This newfound appreciation of American antiques flourished in the post Civil War decades. First Lady Grace Coolidge furnished parts of the White House with native antiques in 1902. In 1909 the Metropolitan Museum presented its first curated exhibit of American antiquities, opening its American Wing in 1924. With a major American museum now “legitimizing” the collecting of a specific item of material culture (a practice I will soon address, with special reference to the Guggenheim Museum) the American antiques movement was off and running. Antiquities, formerly the “old stuff” and detritus of American farmsteads and homes, were soon being sold by northeastern dealers to energetic collectors. The items usually fell into one of two categories. Briann Greenfield describes these two as either “historical” antiques, or as “aesthetic” antiques. Historical antiques were important to owners and collectors for their historic content: Andrew Jackson’s quill pen, a musket used in the American Revolution, one’s mother’s comb set. The drawback to historical antiques was that there were only so many historically-significant items in a sea of other old things; furthermore, proving provenance to a buyer was problematic, at best. Aesthetic antiques, on the other hand, were valued for their visual qualities. This was something far easier for antiques dealers to assess, made saleable items vastly more plentiful, and further provided the buyer with a “promise of permanency” (of value) for their purchase. Buyers could assemble collections of aesthetically-selected furniture, flintlock rifles, and pottery; categorized by maker, geographical area, or style.
Sellers and buyers of antiques soon had decisions to make, as to the care of their artifacts. Should a faded or worn old chest be repainted or re-varnished? Should broken parts be repaired? In many instances a case could be made that the aesthetics of an item would be better appreciated if it was refinished to as-new condition. Yet, the attraction of originality was also a strong incentive. There would be, ultimately, no absolute answers to these questions, and the same questions continue to be asked. For the collectors of antique furniture and other wooden items, though, there tended to not be a rush to refinish. The knowledge that the gleam of an old armchair may have taken one-hundred years to be burnished or faded the way it was, invited caution.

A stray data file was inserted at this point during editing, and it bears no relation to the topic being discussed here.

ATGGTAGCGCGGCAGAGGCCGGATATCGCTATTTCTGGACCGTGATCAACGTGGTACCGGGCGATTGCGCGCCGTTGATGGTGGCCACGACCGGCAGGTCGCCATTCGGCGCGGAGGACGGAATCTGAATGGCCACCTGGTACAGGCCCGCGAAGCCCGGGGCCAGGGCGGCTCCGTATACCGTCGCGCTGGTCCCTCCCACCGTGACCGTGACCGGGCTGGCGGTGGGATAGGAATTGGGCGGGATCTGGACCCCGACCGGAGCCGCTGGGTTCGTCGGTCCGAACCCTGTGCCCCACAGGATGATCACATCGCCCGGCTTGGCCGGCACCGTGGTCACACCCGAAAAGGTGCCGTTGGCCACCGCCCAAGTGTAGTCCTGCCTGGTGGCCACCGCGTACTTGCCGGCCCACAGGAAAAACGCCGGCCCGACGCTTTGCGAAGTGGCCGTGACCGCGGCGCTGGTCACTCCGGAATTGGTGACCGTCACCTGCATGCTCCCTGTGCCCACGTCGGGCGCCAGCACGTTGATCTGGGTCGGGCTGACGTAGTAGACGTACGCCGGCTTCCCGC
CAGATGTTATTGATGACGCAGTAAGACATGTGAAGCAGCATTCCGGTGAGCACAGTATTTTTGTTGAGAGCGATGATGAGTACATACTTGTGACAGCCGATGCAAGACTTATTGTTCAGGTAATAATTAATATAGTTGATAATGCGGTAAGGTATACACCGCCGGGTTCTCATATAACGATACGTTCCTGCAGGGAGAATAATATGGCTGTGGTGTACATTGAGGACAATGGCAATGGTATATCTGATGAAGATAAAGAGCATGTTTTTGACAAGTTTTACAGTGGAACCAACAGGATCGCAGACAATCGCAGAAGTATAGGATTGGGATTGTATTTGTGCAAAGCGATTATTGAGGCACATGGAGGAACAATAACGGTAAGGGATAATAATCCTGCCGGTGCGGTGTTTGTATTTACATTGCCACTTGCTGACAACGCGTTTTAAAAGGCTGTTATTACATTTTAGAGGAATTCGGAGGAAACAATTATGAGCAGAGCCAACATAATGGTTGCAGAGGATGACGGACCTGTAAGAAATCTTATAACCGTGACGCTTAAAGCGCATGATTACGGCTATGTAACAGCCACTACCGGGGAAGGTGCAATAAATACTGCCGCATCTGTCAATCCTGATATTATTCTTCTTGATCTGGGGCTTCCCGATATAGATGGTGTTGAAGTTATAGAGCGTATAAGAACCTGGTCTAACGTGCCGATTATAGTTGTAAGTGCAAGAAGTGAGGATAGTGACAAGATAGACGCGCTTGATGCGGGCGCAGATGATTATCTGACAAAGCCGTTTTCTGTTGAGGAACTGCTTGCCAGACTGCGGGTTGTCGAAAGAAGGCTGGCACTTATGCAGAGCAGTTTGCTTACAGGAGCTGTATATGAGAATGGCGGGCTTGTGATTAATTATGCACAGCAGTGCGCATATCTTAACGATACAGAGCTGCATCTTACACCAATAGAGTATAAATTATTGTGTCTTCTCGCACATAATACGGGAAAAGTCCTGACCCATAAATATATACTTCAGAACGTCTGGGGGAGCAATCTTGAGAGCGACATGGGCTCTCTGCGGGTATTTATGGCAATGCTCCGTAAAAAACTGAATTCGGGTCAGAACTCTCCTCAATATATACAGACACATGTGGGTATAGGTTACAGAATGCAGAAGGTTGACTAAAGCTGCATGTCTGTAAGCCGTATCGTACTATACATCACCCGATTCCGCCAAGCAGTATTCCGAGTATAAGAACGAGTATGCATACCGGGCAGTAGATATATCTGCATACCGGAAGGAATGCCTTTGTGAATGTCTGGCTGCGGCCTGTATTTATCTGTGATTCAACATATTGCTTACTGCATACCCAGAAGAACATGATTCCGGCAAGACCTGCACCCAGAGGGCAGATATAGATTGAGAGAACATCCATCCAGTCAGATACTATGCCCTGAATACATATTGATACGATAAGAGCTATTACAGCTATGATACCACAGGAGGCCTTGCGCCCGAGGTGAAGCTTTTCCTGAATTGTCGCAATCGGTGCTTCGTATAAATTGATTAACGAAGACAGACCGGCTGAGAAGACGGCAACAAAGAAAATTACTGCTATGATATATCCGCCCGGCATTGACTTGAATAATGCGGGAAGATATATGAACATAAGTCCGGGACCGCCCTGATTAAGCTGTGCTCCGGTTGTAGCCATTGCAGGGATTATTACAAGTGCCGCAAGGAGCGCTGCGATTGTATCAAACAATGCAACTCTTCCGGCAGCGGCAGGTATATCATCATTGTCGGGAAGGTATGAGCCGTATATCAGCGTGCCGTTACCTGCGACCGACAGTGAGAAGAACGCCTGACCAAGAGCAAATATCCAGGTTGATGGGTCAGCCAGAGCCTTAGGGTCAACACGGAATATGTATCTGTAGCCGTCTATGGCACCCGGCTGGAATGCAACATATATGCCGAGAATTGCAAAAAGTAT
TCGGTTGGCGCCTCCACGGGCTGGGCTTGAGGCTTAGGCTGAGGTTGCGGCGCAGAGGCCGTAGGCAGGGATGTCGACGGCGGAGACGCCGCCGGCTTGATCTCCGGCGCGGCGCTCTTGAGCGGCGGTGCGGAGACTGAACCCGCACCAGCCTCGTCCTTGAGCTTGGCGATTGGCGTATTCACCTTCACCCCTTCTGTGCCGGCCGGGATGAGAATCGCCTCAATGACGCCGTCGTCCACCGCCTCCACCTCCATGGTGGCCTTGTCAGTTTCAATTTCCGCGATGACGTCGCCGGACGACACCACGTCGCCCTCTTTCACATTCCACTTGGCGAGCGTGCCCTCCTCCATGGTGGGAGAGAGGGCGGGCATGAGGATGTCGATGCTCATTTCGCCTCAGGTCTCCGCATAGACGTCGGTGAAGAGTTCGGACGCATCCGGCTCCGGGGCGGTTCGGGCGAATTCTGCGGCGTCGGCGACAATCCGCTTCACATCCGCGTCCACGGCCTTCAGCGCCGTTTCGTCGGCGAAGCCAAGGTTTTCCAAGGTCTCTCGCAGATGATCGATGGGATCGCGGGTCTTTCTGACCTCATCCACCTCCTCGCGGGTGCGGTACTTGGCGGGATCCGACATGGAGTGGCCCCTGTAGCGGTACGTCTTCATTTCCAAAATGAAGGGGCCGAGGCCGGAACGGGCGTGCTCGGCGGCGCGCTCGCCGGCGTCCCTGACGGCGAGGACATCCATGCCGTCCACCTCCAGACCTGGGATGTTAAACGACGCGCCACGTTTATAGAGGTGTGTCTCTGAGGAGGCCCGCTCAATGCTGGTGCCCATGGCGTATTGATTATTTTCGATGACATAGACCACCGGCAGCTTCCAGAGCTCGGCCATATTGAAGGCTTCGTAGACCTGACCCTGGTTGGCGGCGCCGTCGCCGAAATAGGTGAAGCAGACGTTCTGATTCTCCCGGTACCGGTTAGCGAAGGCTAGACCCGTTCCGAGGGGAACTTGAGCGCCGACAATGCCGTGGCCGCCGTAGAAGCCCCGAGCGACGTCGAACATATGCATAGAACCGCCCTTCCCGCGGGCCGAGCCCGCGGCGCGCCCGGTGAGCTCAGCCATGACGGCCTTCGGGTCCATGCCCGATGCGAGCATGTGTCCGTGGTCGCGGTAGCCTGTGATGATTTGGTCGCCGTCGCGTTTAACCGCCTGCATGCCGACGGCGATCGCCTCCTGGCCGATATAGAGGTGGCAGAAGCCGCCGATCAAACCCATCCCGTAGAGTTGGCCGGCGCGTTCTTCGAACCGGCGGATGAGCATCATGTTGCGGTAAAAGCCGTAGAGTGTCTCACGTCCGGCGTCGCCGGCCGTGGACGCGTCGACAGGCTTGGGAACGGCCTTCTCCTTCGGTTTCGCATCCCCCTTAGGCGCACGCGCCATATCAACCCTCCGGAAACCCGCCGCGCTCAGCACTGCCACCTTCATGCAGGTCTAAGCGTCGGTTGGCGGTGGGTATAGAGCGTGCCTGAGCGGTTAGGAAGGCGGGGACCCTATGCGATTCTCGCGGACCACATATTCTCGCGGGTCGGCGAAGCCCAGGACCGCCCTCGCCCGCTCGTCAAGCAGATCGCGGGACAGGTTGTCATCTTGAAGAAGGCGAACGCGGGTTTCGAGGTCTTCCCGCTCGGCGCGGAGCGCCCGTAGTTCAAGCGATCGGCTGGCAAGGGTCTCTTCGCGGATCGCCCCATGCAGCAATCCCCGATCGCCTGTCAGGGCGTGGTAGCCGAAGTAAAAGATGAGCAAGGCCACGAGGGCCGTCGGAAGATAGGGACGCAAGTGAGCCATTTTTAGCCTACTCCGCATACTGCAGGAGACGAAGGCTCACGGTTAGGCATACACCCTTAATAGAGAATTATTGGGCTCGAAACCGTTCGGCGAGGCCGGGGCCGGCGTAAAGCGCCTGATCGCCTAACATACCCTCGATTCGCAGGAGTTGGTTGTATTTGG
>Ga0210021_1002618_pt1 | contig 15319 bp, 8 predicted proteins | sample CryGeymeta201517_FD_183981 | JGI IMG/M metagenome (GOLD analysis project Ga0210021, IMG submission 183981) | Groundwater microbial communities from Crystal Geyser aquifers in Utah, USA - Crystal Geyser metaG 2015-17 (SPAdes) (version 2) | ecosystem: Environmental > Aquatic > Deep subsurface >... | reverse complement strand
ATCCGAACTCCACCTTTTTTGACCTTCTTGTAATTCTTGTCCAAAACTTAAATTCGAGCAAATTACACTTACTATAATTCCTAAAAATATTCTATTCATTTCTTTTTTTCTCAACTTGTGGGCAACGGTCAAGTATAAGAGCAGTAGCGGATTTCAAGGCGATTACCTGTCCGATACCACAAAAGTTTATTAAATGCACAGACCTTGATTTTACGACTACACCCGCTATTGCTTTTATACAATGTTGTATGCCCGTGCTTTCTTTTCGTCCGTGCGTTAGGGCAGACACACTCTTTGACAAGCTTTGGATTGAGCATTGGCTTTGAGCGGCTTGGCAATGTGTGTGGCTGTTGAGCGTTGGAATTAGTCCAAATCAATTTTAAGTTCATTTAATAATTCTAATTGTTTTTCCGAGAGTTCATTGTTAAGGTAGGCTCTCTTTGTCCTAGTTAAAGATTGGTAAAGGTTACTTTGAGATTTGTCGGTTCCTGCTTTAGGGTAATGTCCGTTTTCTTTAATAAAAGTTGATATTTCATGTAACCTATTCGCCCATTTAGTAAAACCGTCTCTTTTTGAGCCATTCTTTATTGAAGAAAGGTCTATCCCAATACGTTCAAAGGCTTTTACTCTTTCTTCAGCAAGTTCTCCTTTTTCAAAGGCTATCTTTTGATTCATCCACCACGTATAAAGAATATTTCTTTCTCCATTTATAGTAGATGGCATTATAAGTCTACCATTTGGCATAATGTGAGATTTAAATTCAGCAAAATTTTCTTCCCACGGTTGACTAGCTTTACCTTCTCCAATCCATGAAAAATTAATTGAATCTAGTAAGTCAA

Motor vehicles as antiques, and the eventual debate over restoration
At the precisely the same time as these “traditional” antiques were garnering interest, the automotive industry had taken flight. As more vehicles were produced, the older motor vehicles, still retaining real or potential utility, like an old gun or tool, were often set aside, but not discarded. By the 1930s, these surviving early automobiles were technologically far-removed from the relatively advanced, aerodynamic, V-8 powered cars of the 1930s, and were being rescued by mechanically- and historically-minded enthusiasts. In 1935, the Antique Automobile Club of America (AACA) was formed. Old motorcycles were likewise kept around and tinkered with, and the Antique Motorcycle Club of America (AMCA) incorporated two decades later, in 1954.
(Before continuing, it is necessary to define two terms, as they relate to antiques. To “preserve” is understood as retaining, as much as possible, the original features, coatings, and condition of the item or vehicle. To “restore” is understood as returning the vehicle to the state of condition it was in, when new.)
The founders of both the AACA and the AMCA avowed their purposes as being the preservation (in a general sense), continued operation, and enjoyment of the great vehicles of yesteryear. Members devoted themselves to keeping old cars and motorcycles around and running. They organized “field meets” where they could enjoy the company of other hobbyists, share techniques and swap parts, and examine their fellows’ workmanship. In due course, both clubs established competition show programs and rules for the judging of old vehicles. These vehicles were separated into two major categories: original condition (preserved) and restored. To restore was the natural inclination from the beginning. After all, there were plenty of the old machines (cars, in particular) around, and who would not prefer a new-looking old car or motorcycle to one showing its age? One writer captures the simple, primal inclination to restore, when he states “Enormous pleasure can be gained by turning what appears to be an unattractive piece of junk into a beautiful antique.” A machine operated in public was thus much more likely to be re-painted. “Like new” was good. The appreciation of natural ageing and “patina” in industrial (automotive and motorcycle) finishes had yet to achieve the level of sensitivity of the other antiquities movements, most notably the furniture collectors.